From Chaplain Edwards in From Doniphan to Verdun:
No man dreamed that the end was near. On the Argonne battlefield the enemy had fought with no sign of weakness. At Verdun, except for the leaflets about peace — which we supposed were mere camouflage — the Germans were very active. The shells came over with far greater frequency than the peace pamphlets. We intended to be in Berlin by Christmas, and wanted to fight— or rather to go through with the job. Suddenly on Monday, November the eleventh, at eleven o’clock, came The Armistice. “Fini la guerre!”
Men took it quietly. Men like these learn to take everything quietly. Some were sorry — they wished to punish the Boche. One man said, “Now I’ll eat mother’s cooking again!” another “Now I’ll see that girl of mine!” another, “Now we’ll be home by Christmas!” Their thoughts were all turned toward home, but it was to be a long, long while after Christmas before they were to sight the shores of their homeland.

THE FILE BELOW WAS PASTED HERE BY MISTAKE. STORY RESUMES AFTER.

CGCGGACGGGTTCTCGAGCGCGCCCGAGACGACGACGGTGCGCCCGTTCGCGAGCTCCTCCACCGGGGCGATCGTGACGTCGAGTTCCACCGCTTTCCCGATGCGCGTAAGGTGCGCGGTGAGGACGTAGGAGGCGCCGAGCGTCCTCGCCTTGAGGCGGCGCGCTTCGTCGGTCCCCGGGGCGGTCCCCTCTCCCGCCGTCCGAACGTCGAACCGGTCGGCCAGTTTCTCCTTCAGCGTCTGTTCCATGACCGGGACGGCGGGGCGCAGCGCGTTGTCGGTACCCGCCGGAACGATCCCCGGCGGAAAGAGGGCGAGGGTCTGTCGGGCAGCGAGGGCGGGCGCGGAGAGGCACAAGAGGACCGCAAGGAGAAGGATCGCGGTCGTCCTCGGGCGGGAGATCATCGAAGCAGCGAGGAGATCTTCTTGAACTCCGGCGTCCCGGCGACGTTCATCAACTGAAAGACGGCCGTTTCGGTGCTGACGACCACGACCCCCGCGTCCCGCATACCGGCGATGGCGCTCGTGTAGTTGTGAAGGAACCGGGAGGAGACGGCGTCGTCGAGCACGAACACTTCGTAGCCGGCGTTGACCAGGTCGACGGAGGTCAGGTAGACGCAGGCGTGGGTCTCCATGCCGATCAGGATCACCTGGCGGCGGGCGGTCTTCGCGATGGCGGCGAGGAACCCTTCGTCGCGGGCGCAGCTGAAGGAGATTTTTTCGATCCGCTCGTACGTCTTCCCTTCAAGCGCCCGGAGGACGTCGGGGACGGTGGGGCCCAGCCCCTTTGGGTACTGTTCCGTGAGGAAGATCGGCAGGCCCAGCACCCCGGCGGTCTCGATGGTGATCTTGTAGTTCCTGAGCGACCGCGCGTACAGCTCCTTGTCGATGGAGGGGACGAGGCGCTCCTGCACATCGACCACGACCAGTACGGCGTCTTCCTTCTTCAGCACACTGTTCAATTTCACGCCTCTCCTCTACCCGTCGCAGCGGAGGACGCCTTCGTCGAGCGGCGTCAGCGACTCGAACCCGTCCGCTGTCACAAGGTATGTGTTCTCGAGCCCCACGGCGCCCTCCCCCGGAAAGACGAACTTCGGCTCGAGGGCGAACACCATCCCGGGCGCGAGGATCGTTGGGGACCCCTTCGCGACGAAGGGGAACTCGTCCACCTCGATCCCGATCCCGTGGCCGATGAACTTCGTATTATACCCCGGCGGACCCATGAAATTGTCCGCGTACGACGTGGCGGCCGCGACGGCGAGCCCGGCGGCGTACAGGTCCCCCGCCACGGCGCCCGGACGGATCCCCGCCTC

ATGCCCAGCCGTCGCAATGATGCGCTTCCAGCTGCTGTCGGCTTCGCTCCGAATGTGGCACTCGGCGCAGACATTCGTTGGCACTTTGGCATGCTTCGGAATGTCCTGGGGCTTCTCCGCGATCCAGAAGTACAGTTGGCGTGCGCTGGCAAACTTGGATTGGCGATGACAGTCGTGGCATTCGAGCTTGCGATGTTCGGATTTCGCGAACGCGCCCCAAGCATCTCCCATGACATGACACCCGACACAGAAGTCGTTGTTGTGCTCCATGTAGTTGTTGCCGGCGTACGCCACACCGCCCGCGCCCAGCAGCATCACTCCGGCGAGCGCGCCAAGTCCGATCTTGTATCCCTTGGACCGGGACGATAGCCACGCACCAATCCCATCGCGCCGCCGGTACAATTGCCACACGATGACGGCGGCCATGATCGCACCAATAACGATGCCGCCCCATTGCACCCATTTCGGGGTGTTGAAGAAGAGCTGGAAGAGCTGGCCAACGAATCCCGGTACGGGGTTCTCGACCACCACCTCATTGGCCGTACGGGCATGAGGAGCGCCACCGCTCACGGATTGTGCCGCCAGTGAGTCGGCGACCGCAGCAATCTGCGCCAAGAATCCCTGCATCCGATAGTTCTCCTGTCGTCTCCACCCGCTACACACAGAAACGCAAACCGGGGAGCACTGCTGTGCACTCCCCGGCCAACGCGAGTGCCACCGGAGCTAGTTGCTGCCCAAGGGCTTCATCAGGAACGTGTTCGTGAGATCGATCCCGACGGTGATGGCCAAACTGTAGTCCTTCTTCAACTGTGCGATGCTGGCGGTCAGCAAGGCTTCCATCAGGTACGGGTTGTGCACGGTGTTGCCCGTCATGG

In the little French villages, in the trenches, or along the roads, wherever a Frenchman saw a doughboy, he would greet him with a joyous shout, and cry “Fini la guerre!’ and if possible they would drop in somewhere to celebrate.